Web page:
At first glance, consumer product disposal may not seem like it fits in the category of hazardous waste disposal. After all, it may not pose any imminent danger to people or the environment, making it easier to ignore. However, when it comes to protecting your customers, your reputation and the environment, it is just as important to hire the right experts to handle your consumer product waste as it is for any other hazardous materials.
Any time you have products which are expired, re-called, returned, off-spec or otherwise defective, they should be disposed of immediately and often require special handling. Such products can include:
- Food and beverages
- Pharmaceuticals (both prescription and non-prescription)
- Cosmetics and perfumes
- Lighter and engine fluids
- Cleaning agents
- Toys and electronics
HWDS can securely take any such products off of your hands, helping you make room for profitable inventory. For more information see our consumer product disposal page.
Expired food might still be edible and an off-spec toy may still be useable, but many companies have ruined their reputations and gravely injured customers by selling such products.
The importance of proper consumer product disposal is best illustrated by industry-disrupting scandals involving companies which failed to compliantly handle their sub-standard consumer products.
Defective Product Scandals
Expired Meat – $3.6 million
- In 2014 it was discovered that Shanghai Husi Food and its U.S. parent OSI Group were selling expired meat products. Sub-standard meats were sold to industry giants McDonald’s, Starbucks, and Burger King among others.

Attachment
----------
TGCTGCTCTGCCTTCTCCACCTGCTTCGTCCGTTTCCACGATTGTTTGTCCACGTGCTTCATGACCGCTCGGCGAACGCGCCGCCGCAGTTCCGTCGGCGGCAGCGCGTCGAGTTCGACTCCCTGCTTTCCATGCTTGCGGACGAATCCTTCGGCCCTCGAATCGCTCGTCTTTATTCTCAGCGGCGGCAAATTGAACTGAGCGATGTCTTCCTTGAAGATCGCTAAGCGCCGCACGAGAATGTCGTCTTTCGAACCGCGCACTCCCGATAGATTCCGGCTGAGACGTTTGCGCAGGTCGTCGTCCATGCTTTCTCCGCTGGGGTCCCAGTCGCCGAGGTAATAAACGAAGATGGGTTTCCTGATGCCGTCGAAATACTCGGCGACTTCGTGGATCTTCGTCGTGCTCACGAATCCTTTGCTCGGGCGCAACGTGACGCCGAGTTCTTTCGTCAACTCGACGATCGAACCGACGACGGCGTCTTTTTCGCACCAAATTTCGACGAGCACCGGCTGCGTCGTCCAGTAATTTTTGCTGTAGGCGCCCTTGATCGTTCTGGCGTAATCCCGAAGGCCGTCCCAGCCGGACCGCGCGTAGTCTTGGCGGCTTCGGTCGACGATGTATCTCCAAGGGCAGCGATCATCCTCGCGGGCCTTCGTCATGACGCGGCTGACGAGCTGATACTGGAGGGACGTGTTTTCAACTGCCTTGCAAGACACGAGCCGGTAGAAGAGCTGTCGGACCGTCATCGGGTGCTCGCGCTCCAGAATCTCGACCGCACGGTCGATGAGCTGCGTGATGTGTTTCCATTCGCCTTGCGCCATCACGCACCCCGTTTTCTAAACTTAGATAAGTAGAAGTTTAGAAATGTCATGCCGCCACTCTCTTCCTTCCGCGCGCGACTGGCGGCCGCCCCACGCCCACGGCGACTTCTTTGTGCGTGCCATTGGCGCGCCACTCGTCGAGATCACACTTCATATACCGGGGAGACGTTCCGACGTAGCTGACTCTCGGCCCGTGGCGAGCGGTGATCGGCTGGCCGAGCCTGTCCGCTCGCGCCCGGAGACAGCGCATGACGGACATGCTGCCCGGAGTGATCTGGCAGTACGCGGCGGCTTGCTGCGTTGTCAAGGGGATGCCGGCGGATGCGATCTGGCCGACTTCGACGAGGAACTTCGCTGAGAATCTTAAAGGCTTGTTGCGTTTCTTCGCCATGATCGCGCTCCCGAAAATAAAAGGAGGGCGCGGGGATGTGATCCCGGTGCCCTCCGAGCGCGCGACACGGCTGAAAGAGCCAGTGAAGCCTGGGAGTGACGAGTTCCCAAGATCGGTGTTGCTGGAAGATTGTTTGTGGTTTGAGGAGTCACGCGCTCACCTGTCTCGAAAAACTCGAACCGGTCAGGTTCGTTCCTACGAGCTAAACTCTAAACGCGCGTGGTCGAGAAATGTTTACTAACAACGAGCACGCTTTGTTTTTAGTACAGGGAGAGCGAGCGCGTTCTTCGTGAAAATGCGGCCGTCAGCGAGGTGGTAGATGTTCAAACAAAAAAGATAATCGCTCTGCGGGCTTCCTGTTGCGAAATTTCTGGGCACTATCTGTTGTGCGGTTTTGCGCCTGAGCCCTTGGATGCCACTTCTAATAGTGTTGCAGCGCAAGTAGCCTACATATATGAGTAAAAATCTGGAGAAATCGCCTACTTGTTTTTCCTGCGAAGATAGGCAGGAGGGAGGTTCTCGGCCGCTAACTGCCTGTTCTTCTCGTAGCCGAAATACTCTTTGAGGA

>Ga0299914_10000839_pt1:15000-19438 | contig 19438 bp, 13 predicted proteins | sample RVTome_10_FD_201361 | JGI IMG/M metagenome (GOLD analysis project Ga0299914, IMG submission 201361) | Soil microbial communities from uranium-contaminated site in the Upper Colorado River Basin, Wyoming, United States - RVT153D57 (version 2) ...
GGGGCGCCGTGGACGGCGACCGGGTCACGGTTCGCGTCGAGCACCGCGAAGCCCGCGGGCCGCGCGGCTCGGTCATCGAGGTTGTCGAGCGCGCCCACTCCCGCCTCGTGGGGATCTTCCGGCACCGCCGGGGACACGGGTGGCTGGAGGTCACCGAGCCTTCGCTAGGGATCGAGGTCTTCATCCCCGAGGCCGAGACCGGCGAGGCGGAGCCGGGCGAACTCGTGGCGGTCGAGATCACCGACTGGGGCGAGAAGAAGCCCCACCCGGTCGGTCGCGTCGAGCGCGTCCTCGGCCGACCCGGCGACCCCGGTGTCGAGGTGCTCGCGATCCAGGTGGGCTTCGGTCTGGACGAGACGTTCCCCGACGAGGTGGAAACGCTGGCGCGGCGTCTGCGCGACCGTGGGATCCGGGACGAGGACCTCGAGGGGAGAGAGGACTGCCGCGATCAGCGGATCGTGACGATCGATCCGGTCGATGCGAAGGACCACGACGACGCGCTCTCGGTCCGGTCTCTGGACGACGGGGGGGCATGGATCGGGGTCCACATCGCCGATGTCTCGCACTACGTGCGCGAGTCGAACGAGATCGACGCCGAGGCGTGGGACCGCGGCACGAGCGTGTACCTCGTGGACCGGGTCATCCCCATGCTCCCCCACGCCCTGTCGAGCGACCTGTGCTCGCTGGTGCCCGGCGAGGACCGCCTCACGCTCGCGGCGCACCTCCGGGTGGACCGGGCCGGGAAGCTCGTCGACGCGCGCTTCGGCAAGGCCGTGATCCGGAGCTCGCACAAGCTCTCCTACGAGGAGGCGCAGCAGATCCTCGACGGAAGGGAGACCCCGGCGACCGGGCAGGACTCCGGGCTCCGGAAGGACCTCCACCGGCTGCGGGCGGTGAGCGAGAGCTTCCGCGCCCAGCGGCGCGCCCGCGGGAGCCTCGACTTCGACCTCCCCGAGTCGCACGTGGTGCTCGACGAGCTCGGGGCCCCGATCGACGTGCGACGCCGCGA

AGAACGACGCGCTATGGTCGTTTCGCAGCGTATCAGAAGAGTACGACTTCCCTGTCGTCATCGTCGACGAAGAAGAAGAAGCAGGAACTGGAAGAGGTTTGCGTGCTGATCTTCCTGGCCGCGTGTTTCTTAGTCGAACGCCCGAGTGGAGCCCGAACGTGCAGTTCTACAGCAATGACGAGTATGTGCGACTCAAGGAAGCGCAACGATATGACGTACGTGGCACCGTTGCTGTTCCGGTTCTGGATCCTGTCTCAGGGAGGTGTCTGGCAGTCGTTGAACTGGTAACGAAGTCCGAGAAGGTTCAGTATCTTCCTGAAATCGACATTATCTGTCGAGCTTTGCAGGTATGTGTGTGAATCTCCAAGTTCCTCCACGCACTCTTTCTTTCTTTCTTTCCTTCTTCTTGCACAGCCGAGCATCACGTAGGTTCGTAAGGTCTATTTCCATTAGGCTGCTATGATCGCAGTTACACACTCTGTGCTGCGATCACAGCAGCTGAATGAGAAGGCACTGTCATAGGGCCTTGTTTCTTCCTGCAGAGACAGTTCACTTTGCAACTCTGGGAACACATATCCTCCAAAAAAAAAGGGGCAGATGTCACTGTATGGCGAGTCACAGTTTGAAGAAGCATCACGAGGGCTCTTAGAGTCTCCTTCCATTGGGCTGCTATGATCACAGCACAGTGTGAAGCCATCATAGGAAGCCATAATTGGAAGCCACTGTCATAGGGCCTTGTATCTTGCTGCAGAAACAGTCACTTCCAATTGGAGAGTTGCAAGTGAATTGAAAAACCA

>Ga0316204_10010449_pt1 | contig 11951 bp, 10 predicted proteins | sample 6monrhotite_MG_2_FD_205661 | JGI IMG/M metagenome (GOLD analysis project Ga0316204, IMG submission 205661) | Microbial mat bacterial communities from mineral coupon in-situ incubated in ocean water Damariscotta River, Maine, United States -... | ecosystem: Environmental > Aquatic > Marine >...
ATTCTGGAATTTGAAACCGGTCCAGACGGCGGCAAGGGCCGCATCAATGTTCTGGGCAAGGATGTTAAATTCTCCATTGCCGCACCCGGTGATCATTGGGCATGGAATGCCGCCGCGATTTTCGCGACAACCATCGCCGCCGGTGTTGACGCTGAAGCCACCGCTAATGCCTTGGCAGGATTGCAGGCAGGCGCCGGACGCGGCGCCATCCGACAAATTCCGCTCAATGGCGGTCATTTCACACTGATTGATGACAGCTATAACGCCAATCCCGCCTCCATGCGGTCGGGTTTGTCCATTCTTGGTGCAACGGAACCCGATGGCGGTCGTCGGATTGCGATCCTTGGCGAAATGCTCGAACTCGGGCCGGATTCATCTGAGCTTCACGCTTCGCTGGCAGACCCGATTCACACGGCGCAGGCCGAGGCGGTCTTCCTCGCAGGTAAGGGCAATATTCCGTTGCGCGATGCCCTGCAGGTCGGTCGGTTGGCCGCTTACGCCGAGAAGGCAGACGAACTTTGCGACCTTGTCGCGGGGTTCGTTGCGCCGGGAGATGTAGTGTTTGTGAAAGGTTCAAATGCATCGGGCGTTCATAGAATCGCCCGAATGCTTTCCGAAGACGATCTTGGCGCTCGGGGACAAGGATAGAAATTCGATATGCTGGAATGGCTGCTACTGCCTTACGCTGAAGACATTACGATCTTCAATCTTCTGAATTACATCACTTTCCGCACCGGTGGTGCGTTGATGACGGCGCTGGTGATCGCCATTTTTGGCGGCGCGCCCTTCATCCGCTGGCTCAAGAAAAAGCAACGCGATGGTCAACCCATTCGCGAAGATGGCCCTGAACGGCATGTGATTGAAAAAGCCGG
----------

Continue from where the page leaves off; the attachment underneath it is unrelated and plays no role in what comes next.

- The scandal cost $3.6 million in fines, 10 employees received prison sentences, the company’s food production license was revoked, and products were confiscated.
Re-called Pharmaceuticals – $3.3 billion
- In 2005 Pfizer re-called Bextra, an arthritis painkiller, because it bore deadly heart risks and skin reactions.
- A few years later, Pfizer paid $2.3 billion in a health-care fraud settlement. It was alleged that Pfizer had illegally marketed the dangerous drug. Pfizer’s total cost of the re-call, including the settlement, was $3.3 billion.
Contaminated Peanut Butter – $1 billion
- In 2009 Peanut Corporation of America sold contaminated peanut butter which caused a salmonella epidemic killing 9 people and afflicting hundreds more.
- The company was destroyed by the scandal. It declared bankruptcy, had to shut down and an executive employee was sentenced to 28 years in prison.
- Approximately 360 different companies were forced to re-call 3,913 different products. The entire peanut butter industry took a huge hit as consumers stopped buying the product even from the most reputable and safe companies such as J.M. Smucker’s. As a whole, the industry lost $1 billion.
Defective Air Bags – $24 billion
- Takata sold faulty air-bag inflators to major automakers worldwide. The defective products exploded at random, shooting sharp material at unwitting drivers. At least 20 people were killed by the air-bags.
- Since the recalls began, 100 million were recalled worldwide and it is expected to take until 2023 to effectively eradicate a problem which has cost the auto industry $24 billion.
Re-called Pharmaceuticals – $100 million
- In the 1980s 7 people died from Extra-Strength Tylenol laced with cyanide.
- This was a best-selling product for Johnson and Johnson, and the company had to re-call 31 million bottles. The re-call cost $100 million ($250 million in today’s dollars).
Sub-standard consumer products threaten the safety of your customers and the future of your business; turn to the experts for safe handling and disposal.